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Sony Ericsson Xperia S, An Initial Thoughts Review

Contrary to the many rumours in circulation on-line, the ‘Nozomi' or Xperia HD was actually only the codename for the first in the, now only Sony, Xperia range of mobile phones. The Sony Xperia S is now the official name of the device, which was launched this week at Las Vegas' Consumer Electronics Show.

This will be the inaugural handset, in the batch of the new Xperia NXT series - which stands for NeXT generation of smartphones. The Sony Xperia S has enjoyed no privacy since pictures were leaked back in early December, but it has now been confirmed that it runs from a 1.5GHz dual-core processor, a 12MP camera and a 4.3-inch screen that uses Sony's mobile Bravia engine.

The Xperia S is also NFC enabled, and offers up 32GB of internal flash storage space, as opposed to the widely considered 8GB that came close to causing mass uproar. The device itself weighs in at 144grams, which is only fractionally more than the Samsung Galaxy Nexus. This is actually quite impressive, given the bulk of the design

Sony's Xperia S will initially be available with the 2.3.7 version of Android Gingerbread OS at launch, with users being able to upgrade to Android platform 4.0 (Ice Cream Sandwich) during the second quarter of 2012. For reasons unknown, it will be joining an exclusive group of devices which only use a microSIM card, such as the Nokia Lumia 800 and Motorola Razr. This follows the original trendsetters Apple, and their devices. Also, there is no microSD slot; a feature, or lack there of, that many of the newly released handsets are keen to adopt.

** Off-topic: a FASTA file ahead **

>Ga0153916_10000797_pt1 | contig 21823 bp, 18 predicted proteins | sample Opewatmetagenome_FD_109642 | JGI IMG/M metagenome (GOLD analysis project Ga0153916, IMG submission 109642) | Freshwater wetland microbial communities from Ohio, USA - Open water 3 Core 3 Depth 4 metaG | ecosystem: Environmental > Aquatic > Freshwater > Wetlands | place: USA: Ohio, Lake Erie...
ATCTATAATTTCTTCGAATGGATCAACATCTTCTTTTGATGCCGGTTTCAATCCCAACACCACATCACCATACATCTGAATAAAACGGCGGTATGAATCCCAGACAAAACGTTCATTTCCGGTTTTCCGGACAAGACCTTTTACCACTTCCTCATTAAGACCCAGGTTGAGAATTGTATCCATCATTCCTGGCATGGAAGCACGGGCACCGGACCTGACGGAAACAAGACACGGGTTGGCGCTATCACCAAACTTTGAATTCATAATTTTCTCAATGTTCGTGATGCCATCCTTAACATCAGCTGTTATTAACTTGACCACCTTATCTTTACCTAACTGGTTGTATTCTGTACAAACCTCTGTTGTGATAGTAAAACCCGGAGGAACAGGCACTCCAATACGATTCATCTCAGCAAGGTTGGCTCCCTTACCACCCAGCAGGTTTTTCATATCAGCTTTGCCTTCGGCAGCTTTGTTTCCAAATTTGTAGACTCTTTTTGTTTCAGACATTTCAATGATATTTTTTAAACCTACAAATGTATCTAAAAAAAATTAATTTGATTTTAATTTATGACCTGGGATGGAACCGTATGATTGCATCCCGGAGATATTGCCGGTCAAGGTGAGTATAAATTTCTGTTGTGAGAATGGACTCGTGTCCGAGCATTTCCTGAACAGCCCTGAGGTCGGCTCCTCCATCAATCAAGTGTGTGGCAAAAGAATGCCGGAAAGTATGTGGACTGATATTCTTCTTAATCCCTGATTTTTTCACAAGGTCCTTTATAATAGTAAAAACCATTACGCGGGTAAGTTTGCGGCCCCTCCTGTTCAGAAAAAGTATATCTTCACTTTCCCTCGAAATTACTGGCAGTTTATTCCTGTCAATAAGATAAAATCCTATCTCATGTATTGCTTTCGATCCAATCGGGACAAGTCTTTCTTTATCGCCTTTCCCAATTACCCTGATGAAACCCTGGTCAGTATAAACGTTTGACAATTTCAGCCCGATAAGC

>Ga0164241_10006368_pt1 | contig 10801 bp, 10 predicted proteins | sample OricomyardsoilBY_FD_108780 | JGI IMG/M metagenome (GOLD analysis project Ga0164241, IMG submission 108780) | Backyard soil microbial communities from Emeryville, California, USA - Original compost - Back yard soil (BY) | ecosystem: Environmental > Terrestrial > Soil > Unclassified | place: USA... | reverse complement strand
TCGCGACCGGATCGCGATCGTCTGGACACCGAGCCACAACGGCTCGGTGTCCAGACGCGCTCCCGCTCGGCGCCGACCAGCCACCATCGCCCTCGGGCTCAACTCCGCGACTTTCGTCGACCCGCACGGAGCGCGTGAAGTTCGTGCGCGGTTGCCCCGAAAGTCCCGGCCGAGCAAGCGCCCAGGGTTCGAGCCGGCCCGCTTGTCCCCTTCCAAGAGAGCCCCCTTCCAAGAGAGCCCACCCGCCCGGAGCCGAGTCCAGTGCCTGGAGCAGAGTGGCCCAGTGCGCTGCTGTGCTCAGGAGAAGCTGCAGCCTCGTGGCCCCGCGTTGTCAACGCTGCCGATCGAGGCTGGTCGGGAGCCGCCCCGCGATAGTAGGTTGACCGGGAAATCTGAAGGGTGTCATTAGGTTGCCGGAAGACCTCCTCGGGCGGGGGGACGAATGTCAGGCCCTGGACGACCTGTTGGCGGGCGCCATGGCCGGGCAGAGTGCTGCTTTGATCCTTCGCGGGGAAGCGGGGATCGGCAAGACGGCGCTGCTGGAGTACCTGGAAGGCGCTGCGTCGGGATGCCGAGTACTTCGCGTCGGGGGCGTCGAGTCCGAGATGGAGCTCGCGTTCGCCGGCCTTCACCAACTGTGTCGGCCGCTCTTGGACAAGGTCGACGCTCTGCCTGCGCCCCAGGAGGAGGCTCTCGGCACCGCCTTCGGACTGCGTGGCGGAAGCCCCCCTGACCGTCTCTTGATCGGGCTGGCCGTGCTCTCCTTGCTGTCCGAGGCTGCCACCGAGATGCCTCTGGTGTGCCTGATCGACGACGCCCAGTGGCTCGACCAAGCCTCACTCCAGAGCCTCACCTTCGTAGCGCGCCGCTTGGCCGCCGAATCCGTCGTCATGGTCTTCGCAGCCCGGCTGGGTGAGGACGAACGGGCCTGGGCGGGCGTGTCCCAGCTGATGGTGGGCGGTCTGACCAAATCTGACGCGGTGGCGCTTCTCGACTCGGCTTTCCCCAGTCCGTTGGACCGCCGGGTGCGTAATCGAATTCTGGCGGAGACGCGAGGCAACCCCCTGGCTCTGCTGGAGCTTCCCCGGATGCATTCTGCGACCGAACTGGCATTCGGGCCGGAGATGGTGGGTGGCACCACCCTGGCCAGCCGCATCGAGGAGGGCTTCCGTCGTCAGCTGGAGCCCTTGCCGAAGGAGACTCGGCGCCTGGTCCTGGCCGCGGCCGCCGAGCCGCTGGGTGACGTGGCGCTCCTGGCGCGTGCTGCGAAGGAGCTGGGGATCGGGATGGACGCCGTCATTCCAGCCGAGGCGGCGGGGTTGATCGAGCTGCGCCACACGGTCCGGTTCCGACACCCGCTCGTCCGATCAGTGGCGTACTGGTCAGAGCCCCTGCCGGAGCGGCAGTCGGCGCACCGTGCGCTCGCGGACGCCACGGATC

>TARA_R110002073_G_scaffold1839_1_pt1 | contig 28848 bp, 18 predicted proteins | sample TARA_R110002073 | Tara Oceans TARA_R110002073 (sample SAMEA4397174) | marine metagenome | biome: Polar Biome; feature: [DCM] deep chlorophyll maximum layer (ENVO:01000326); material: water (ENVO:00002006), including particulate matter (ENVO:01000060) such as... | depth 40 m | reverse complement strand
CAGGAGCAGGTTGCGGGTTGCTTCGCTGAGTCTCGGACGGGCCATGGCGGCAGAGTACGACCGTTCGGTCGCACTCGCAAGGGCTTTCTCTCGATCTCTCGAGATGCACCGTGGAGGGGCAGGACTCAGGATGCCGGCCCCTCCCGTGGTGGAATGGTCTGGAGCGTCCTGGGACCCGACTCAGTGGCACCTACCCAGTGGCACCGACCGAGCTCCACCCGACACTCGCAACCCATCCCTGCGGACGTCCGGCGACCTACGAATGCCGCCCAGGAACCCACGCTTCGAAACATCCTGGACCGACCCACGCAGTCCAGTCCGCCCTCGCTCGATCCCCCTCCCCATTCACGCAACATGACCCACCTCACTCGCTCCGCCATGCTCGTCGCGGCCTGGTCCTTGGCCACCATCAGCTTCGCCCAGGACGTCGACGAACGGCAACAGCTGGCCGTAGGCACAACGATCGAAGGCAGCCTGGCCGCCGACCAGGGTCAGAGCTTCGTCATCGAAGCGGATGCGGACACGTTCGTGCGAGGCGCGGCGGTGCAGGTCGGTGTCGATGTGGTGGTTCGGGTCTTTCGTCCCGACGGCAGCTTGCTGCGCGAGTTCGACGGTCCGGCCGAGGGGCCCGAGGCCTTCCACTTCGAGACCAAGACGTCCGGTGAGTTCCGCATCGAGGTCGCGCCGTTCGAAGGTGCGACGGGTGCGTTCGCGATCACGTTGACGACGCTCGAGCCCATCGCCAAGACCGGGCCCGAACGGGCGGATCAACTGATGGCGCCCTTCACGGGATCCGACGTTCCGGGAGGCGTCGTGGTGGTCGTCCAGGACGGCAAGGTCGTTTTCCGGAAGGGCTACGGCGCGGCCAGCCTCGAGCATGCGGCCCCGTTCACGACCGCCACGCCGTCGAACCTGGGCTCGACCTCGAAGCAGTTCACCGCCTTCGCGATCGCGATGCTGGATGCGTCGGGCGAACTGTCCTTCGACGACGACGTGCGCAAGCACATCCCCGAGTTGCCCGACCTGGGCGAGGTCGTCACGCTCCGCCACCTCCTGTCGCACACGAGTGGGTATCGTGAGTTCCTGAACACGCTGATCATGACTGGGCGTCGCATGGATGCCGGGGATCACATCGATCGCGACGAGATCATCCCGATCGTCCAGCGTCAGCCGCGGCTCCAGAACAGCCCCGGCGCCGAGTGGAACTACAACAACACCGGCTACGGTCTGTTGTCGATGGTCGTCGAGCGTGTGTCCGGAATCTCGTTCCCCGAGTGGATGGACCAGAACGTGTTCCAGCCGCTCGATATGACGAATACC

Sony has been eager to show off the high definition display of the newest Xperia on the block, with a resolution of 720 x 1280 pixels. The phone has two front-facing cameras; one with 12MP camera that is capable of 720p video recording and a front-facing version, for video calling. The Exmor ‘R' sensor also makes a welcome return, which is essentially an image sensor with enhanced imaging characteristics. Introduced to the original Xperia series, this feature helps you to capture high quality, bright pictures especially under poor light conditions. In order to further heighten the camera's specification, there is a 3D-sweep panorama feature and low aperture value - allowing more light to reach the sensor.

The Xperia S will arrive PlayStation certified, with access to the PlayStation store and a fast-growing library of music and videos. Despite this, the real benefit of the phone are its ability to take high-resolution photos and videos, whilst being able to view them on the device itself. The idea is to better integrate smart devices, and for them to communicate intelligently.

Perhaps a tenuous example of this is the wrist watch worn by the spokesman for Sony Ericsson at CES, who could remotely control the camera and view messages on a tiny screen. It's therefore no surprise that the Xperia S comes with a built-in TV out function, where you can connect via HDMI and enjoy both pictures and videos on the big screen, and in glorious high definition.

As we saw with the marketing strategy of the Xperia Arc and Arc S, the company will probably be positioning the Xperia S just below the top devices, aiming to fill the niche right underneath the flagship products of Apple, HTC and Samsung. The ‘S' certainly packs some heavy hardware without overwhelming technical spec, and we believe the price will validate this theory.

Variants of the Xperia S are also set for launch in the springtime, when the Xperia ion, Xperia NX and Xperia acro HD will be released. The Acro HD will hit the Japanese market with specific features such as infrared port data exchange, mobile wallet and mobile TV.

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